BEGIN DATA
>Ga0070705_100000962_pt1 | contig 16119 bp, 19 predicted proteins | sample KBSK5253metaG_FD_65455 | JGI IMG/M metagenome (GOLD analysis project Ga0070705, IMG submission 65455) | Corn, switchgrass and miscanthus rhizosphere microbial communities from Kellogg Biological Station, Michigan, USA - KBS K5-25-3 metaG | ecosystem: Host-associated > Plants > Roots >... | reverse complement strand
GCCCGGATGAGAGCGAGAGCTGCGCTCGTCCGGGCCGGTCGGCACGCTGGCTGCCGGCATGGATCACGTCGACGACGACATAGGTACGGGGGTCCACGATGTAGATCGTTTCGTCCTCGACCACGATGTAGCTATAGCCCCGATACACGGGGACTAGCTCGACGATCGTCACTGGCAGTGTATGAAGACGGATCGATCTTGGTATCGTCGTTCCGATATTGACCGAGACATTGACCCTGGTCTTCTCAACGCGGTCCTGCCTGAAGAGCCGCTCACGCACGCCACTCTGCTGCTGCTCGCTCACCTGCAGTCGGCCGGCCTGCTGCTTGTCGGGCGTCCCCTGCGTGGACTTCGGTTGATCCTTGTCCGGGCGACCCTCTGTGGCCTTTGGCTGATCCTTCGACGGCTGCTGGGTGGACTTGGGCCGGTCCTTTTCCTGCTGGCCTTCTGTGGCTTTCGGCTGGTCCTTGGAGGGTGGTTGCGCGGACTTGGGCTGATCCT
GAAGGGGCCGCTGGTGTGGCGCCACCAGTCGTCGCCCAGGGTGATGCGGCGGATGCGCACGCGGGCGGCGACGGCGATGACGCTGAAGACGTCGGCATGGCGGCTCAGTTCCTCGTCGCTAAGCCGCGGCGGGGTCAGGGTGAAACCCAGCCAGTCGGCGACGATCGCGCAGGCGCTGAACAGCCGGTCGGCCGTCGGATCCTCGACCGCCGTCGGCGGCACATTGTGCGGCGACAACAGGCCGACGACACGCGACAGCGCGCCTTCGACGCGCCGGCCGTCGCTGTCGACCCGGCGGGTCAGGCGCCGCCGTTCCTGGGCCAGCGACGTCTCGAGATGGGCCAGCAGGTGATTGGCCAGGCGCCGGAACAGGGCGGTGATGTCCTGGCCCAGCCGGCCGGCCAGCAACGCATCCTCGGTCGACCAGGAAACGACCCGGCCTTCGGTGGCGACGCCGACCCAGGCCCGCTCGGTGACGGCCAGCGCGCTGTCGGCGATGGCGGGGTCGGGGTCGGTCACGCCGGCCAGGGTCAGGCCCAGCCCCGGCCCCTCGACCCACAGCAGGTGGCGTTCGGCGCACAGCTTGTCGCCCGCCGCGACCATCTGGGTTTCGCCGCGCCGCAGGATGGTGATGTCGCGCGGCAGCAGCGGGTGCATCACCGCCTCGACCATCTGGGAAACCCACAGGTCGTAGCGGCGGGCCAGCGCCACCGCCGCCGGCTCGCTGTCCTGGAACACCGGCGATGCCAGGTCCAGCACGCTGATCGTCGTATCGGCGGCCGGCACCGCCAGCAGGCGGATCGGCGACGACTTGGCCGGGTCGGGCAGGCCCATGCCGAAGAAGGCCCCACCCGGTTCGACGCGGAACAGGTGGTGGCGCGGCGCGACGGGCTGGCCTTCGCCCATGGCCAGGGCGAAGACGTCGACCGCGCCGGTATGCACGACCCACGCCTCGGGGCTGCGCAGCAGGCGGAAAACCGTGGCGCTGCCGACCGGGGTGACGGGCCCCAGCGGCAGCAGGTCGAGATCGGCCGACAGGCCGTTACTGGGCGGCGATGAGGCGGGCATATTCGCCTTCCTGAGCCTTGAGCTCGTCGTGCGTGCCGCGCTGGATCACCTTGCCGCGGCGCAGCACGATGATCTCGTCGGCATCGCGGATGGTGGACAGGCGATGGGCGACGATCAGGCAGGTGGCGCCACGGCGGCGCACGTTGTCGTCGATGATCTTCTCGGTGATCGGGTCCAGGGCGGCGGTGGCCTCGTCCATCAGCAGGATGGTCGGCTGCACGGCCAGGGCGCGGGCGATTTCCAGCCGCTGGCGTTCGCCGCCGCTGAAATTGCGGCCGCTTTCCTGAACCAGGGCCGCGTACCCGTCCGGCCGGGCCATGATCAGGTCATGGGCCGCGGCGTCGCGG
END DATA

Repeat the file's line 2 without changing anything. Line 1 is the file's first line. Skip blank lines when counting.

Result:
GCCCGGATGAGAGCGAGAGCTGCGCTCGTCCGGGCCGGTCGGCACGCTGGCTGCCGGCATGGATCACGTCGACGACGACATAGGTACGGGGGTCCACGATGTAGATCGTTTCGTCCTCGACCACGATGTAGCTATAGCCCCGATACACGGGGACTAGCTCGACGATCGTCACTGGCAGTGTATGAAGACGGATCGATCTTGGTATCGTCGTTCCGATATTGACCGAGACATTGACCCTGGTCTTCTCAACGCGGTCCTGCCTGAAGAGCCGCTCACGCACGCCACTCTGCTGCTGCTCGCTCACCTGCAGTCGGCCGGCCTGCTGCTTGTCGGGCGTCCCCTGCGTGGACTTCGGTTGATCCTTGTCCGGGCGACCCTCTGTGGCCTTTGGCTGATCCTTCGACGGCTGCTGGGTGGACTTGGGCCGGTCCTTTTCCTGCTGGCCTTCTGTGGCTTTCGGCTGGTCCTTGGAGGGTGGTTGCGCGGACTTGGGCTGATCCT